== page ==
Accredited Home said it made $1.9 billion of mortgage loans in the quarter, down 47 percent from $3.6 billion a year earlier. It said its cash level stemmed mainly from its $230 million term loan from Farallon Capital Management LLC. Subprime lenders lend to people with poor credit histories. "The company's cash and liquidity appear adequate at the moment, especially in light of actual and, most likely, continued declines in origination volume as well as the elimination of approximately one-third of its work force," wrote Roth Capital Partners LLC analyst Richard Eckert. Delinquent loans as a percentage of loans serviced more than tripled to 8.96 percent from 2.85 percent a year earlier. Accredited Home said results were also hurt by its Oct. 1 purchase of Los Angeles subprime lender Aames Investment Corp.I especially liked that Reuters felt the need to add a sentence describing subprime lending to their coverage: "Subprime lenders lend to people with poor credit histories." The amount of Accredited's first quarter losses won't be known for probably another few months, however, as the company informed the SEC on Friday that it is still trying to organize its financial statements after losing its former auditor Grant Thornton LLP last month.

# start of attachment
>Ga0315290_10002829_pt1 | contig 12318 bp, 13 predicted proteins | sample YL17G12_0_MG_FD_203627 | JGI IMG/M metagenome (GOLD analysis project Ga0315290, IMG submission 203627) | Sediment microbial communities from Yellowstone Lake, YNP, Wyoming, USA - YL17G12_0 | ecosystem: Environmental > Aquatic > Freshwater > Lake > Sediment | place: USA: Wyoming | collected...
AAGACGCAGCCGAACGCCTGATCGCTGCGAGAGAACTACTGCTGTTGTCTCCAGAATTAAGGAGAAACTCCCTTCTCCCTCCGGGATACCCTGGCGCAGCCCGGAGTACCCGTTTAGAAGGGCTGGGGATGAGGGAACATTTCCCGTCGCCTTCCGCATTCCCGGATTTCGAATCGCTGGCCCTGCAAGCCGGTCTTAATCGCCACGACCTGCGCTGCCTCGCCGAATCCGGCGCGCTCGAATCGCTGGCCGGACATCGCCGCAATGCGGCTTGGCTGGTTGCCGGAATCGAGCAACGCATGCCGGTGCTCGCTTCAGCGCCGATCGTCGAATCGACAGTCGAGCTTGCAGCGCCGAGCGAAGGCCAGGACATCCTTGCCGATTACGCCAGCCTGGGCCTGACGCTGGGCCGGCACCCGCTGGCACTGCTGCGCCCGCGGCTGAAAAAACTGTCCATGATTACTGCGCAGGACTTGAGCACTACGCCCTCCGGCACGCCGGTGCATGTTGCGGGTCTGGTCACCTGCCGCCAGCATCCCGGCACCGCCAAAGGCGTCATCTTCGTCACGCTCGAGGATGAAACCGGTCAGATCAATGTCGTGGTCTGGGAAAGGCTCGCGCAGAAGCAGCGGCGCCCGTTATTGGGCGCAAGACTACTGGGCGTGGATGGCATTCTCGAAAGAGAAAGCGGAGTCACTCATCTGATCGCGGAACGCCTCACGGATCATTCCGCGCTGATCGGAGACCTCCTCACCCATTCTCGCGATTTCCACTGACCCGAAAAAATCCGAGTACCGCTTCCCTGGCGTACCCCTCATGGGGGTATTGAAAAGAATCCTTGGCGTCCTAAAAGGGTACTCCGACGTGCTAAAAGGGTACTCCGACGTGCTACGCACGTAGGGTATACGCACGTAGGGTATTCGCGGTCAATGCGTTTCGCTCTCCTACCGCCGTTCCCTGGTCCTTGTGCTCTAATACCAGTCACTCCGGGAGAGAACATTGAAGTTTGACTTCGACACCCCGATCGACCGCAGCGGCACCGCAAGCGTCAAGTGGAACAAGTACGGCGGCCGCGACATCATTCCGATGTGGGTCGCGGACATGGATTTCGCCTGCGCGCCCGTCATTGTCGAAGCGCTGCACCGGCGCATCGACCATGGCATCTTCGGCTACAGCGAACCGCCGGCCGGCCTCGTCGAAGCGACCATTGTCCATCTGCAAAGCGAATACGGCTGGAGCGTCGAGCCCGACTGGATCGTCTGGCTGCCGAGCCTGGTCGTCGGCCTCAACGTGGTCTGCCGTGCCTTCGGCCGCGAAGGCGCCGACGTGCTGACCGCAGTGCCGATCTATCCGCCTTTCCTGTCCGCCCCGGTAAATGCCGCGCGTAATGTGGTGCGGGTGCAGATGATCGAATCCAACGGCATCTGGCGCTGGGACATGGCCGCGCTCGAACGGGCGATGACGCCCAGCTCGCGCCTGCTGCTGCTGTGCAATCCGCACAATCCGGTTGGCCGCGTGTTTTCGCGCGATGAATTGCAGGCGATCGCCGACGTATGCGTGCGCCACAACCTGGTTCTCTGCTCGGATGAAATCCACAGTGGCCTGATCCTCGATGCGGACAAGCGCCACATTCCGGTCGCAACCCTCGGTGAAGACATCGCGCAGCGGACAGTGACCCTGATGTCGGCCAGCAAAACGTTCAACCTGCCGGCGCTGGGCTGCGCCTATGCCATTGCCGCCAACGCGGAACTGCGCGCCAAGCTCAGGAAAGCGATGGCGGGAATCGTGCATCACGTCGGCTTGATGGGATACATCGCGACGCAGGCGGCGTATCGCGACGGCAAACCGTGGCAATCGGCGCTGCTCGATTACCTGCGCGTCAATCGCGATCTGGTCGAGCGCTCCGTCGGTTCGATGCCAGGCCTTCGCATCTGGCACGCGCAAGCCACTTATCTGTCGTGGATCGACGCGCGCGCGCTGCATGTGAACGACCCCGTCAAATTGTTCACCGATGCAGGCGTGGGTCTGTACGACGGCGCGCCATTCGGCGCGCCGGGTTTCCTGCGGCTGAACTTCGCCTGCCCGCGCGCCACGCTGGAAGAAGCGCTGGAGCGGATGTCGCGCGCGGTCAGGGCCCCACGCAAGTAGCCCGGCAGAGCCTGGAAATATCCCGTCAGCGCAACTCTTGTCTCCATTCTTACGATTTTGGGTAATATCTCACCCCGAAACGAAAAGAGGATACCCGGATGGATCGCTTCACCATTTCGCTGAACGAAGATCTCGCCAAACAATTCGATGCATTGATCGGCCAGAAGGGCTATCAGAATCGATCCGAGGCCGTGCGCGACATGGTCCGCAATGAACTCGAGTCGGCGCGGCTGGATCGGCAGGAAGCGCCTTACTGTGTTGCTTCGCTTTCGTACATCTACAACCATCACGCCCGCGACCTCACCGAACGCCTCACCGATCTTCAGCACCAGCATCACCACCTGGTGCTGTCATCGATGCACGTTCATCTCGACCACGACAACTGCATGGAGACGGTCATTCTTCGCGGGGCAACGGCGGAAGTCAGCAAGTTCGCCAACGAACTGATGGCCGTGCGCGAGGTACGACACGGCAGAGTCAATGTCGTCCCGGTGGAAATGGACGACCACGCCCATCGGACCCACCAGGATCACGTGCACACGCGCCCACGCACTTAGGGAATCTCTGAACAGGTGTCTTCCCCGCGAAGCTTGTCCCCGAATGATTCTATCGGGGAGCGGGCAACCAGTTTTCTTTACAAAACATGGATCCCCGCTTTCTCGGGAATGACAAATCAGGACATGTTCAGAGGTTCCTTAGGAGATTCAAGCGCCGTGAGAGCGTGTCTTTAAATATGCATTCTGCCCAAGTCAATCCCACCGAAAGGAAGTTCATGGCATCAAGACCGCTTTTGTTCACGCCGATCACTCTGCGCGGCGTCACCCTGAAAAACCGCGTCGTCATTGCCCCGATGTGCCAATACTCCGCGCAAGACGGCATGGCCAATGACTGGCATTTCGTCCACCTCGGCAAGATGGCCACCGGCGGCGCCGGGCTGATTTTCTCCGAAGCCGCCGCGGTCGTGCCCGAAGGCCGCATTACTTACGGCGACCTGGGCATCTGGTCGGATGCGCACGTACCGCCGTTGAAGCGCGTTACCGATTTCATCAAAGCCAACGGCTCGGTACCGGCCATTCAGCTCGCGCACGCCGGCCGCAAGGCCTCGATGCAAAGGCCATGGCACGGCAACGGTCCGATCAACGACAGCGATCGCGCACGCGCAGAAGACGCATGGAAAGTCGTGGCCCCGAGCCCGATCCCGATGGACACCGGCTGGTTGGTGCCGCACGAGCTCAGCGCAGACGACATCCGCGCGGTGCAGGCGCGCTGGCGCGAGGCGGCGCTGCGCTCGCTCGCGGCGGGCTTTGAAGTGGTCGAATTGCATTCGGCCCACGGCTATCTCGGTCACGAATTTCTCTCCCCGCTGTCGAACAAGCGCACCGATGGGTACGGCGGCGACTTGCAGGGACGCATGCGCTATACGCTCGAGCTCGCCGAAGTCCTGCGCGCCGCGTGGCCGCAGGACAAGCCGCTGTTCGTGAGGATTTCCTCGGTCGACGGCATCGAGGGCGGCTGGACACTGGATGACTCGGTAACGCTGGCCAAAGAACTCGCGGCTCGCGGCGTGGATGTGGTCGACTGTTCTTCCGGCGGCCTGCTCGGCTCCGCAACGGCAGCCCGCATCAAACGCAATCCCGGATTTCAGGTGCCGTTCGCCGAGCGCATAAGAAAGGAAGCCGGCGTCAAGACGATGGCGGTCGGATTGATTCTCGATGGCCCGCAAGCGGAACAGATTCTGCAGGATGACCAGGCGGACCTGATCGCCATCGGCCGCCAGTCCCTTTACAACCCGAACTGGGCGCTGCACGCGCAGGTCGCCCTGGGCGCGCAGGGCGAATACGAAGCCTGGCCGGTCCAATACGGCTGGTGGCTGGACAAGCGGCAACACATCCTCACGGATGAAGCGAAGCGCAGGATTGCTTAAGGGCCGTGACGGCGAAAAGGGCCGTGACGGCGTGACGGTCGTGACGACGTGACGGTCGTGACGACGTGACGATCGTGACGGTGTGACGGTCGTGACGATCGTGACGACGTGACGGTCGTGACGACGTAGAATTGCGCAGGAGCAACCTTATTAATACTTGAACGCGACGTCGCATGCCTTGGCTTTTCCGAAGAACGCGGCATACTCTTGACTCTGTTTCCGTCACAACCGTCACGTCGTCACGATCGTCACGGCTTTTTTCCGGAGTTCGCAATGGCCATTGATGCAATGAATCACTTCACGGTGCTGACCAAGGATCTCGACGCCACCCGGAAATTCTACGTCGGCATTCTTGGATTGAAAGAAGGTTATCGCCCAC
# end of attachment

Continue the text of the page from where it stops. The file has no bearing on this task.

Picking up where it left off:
Accredited: "Significant Losses" In First Quarter
In yet another late Friday SEC filing, Accredited disclosed that it expects to report a "significant loss" in the first quarter of 2007, and that it has laid off nearly 1,300 employees. (Late Friday filings are typically used for bad news disclosures that might otherwise hurt a stock price; the idea is that everyone has a weekend to cool down instead of reacting immediately). Reuters covered the news this morning, claiming shares had dipped, but -- lo and behold the power of Friday SEC filings -- the shares have rebounded nicely as I write this post: